By Charley Phipps, Thom Wilson, Mike Badolato
ThrowiGames & NTRPGCon
This 28 page adventure details the Daves of the Unknown dungeon from B2/Keep on the Borderlands, that was initially left blank for the DM to populate. It has about 44 encounters in the main Caves of the Unknown area, and expands the Lizardman mound and a couple of wilderness areas. This adventure provides an answer to the question: can you be both minimally keyed and wordy?
I picked this up at NTRPGcon. After writing this review I discovered that it appears to be physical copies only … and those copies are hard to come by. Oops. Sorry, I don’t usually do that. It looks like BadMike sells them in this storefront. Uh, I mean … SUCK IT FOOLS! I HAVE SOMETHING YOU CANT HAVE! Bwahahahahaha! Until I sell of my collection again. But first I have to rebuy it. Anyway …
Three authors and three separate sections: Charley with the Caves, Thom with the additional Lizardman mount and Mike with the three supplemental “one room” caves.
The second two are easy: they are too long. Column long rooms in the lizard mound and page and column long descriptions of a grizzly bear cave are too much for me, given the basic nature of the encounters.
The Caves of Unknown have more meat to them. And thus more sins. The writing style in all three is quite loosy goosy. Almost stream of consciousness. There’s a lot of padding, and I note in particular the Quantum nature of it. “IF the characters search the [x] then they find …” Or a room “appears to have once been …” This is not effective or efficient writing of descriptions. Ray goes over this in his Writing with Style booklet for RPG writers.
The padding is strong with this one and the loose style does not help scannability. The dungeon is pretty close to Vanilla and minimally keyed, which makes the “four to six rooms per page” stand out, even with the larger font size. There’s a snake under the rocks near the secret door. Further, there’s context involved in the descriptions which often clogs things up. We learn that the lost Thouls get their water from the room with the harpy, sneaking by her while shes asleep. Of course, they attack immediately, so this is a just an appeal to ecology. And explaining of WHY something is. The Thouls must have a water source! The bugbears are working for someone! And so on. D&D seldom needs a WHY.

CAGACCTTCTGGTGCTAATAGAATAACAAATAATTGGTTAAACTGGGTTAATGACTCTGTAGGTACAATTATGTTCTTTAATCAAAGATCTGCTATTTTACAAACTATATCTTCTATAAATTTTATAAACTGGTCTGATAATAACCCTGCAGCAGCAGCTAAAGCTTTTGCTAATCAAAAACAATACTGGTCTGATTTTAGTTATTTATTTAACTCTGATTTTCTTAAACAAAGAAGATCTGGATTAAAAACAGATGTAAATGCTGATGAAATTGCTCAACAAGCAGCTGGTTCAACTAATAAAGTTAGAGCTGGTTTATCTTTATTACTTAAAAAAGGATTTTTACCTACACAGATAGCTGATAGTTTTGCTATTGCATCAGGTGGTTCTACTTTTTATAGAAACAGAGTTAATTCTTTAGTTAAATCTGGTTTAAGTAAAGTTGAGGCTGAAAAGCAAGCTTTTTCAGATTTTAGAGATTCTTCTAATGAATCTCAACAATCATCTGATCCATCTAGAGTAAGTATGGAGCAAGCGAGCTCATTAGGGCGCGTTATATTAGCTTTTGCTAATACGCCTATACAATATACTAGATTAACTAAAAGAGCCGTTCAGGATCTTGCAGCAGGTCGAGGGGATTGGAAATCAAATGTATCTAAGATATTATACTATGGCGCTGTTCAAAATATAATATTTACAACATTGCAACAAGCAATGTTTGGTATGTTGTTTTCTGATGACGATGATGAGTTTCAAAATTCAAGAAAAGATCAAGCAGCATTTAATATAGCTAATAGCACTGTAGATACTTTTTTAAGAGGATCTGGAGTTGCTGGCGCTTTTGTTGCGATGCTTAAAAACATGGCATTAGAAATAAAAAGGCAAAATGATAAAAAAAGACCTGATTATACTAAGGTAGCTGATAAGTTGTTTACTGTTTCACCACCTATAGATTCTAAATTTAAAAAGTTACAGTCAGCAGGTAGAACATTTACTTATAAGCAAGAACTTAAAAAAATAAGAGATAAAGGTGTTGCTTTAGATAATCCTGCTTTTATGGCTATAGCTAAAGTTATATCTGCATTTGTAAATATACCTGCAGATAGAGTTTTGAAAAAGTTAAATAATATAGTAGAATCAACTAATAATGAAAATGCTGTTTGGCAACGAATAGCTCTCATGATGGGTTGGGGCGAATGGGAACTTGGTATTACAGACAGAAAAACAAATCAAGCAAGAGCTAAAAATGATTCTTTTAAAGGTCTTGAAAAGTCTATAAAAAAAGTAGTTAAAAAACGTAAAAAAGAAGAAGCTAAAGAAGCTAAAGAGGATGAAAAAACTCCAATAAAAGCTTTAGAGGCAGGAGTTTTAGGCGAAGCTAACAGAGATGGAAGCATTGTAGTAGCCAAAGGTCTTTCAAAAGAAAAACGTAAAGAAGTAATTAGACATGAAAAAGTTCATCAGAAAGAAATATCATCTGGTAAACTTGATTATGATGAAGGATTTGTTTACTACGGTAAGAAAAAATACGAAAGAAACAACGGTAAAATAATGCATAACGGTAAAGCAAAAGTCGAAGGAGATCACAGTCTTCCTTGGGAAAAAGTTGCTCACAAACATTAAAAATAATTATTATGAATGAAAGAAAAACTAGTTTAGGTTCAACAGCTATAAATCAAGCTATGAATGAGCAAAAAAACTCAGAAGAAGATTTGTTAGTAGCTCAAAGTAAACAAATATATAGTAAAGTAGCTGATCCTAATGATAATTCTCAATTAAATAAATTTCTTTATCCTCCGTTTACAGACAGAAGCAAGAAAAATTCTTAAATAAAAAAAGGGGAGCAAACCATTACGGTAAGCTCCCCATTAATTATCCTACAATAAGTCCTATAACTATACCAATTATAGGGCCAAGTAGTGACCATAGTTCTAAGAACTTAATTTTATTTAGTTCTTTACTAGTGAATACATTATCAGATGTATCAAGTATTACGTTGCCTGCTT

Otherwise, it’s pretty vanilla. Skeletons wear amulets to make them harder to turn. [Not one of Gygax’s great moments, and certainly not something to emulate.] Ghouls jump out of sarcophaguses when opened. Treasure is generic book items … and I’m sure B/X got its kiddie reputation based on the preponderance (exclusive) use of book monsters and magic items. They’re generic at this point.
And yet, there are hilights. A burned body on the floor … except for his robe, one of fire resistance. The naked woman in the forest ISNT a nymph, but a werewolf, looking not to kill but to infect others to grow a pack. A decent map, with underground river and several different encounter areas/themes … even if 85% of the dungeon does lie behind an easily missed secret door. Seriously … do no clues at all for that door? That seems a bit rough. I mean, the tossing a 44 room dungeon after room five seems a bit much.
It’s just another dungeon. And that can be ok, but it should be easier to use. Also, I’m not sure I like inline stat blocks combined with fat fonts. Putting them at the end of the room would have made scanning the room easier, I think?
Anyway, how would you, the reader, know? You’re not gonna see a copy of this. 🙂